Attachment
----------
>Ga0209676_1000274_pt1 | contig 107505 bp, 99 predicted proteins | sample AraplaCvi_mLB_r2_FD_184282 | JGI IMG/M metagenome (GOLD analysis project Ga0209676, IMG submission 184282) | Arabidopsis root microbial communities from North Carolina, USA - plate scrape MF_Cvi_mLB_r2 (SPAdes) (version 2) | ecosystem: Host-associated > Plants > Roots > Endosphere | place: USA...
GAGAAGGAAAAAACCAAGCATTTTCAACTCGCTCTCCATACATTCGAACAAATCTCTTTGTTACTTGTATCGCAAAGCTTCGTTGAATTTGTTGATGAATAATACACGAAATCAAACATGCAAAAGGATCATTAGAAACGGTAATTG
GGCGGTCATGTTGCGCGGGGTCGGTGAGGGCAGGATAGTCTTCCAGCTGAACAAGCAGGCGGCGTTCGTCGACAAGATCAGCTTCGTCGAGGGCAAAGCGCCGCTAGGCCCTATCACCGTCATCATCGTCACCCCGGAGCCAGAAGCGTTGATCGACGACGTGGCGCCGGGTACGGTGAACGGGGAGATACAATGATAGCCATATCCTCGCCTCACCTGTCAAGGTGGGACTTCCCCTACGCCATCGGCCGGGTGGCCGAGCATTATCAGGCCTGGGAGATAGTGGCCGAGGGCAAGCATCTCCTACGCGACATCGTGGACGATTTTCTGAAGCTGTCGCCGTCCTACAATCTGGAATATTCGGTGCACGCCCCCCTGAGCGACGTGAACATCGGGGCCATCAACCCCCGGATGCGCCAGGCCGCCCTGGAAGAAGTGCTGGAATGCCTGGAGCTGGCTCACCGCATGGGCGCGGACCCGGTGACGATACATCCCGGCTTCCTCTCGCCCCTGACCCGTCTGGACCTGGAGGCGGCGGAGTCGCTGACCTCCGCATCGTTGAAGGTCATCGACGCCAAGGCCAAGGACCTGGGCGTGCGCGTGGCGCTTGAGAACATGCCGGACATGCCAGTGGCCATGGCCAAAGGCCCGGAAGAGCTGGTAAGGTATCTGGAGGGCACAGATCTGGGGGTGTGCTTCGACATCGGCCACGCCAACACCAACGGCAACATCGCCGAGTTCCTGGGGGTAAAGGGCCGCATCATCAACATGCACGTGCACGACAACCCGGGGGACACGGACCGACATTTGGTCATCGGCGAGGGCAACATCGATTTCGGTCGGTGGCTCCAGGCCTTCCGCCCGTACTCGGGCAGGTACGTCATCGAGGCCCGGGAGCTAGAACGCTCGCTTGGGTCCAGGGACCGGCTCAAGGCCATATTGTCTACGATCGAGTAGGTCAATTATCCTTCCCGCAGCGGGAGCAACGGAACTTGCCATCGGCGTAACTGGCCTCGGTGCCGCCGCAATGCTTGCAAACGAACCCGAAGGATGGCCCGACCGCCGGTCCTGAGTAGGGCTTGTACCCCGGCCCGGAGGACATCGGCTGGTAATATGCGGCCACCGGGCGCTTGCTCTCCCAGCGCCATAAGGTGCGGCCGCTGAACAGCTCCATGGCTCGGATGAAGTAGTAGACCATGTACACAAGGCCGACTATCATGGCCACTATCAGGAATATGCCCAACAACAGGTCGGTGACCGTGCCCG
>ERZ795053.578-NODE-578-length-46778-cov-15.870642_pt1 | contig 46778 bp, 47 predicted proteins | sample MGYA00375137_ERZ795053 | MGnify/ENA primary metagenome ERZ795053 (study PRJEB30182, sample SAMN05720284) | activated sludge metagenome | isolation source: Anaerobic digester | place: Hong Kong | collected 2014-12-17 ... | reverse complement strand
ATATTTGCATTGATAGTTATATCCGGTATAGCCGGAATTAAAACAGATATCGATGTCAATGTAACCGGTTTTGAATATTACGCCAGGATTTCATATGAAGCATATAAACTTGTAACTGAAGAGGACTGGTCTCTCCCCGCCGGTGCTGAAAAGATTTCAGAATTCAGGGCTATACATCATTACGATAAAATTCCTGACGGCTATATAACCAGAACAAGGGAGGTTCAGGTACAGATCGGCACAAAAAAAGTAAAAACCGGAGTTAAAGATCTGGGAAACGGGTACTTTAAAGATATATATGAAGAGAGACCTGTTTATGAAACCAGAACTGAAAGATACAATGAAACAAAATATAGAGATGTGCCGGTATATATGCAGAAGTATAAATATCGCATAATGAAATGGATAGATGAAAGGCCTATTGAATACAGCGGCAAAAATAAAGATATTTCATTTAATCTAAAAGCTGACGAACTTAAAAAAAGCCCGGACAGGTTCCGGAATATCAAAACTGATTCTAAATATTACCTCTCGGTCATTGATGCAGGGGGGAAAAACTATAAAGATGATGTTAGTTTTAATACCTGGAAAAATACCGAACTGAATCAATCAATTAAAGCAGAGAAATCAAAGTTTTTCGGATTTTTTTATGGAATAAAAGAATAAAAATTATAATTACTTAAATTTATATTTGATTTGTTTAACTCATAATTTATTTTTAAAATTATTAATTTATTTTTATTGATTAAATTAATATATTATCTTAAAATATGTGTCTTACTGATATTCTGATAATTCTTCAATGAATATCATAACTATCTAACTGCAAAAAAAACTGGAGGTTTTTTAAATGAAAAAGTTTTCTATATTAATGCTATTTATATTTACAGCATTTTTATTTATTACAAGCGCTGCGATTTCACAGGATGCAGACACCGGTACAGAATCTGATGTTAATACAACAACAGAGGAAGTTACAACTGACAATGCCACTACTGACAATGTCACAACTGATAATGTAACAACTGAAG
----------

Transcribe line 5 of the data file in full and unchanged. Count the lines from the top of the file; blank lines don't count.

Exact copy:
ATATTTGCATTGATAGTTATATCCGGTATAGCCGGAATTAAAACAGATATCGATGTCAATGTAACCGGTTTTGAATATTACGCCAGGATTTCATATGAAGCATATAAACTTGTAACTGAAGAGGACTGGTCTCTCCCCGCCGGTGCTGAAAAGATTTCAGAATTCAGGGCTATACATCATTACGATAAAATTCCTGACGGCTATATAACCAGAACAAGGGAGGTTCAGGTACAGATCGGCACAAAAAAAGTAAAAACCGGAGTTAAAGATCTGGGAAACGGGTACTTTAAAGATATATATGAAGAGAGACCTGTTTATGAAACCAGAACTGAAAGATACAATGAAACAAAATATAGAGATGTGCCGGTATATATGCAGAAGTATAAATATCGCATAATGAAATGGATAGATGAAAGGCCTATTGAATACAGCGGCAAAAATAAAGATATTTCATTTAATCTAAAAGCTGACGAACTTAAAAAAAGCCCGGACAGGTTCCGGAATATCAAAACTGATTCTAAATATTACCTCTCGGTCATTGATGCAGGGGGGAAAAACTATAAAGATGATGTTAGTTTTAATACCTGGAAAAATACCGAACTGAATCAATCAATTAAAGCAGAGAAATCAAAGTTTTTCGGATTTTTTTATGGAATAAAAGAATAAAAATTATAATTACTTAAATTTATATTTGATTTGTTTAACTCATAATTTATTTTTAAAATTATTAATTTATTTTTATTGATTAAATTAATATATTATCTTAAAATATGTGTCTTACTGATATTCTGATAATTCTTCAATGAATATCATAACTATCTAACTGCAAAAAAAACTGGAGGTTTTTTAAATGAAAAAGTTTTCTATATTAATGCTATTTATATTTACAGCATTTTTATTTATTACAAGCGCTGCGATTTCACAGGATGCAGACACCGGTACAGAATCTGATGTTAATACAACAACAGAGGAAGTTACAACTGACAATGCCACTACTGACAATGTCACAACTGATAATGTAACAACTGAAG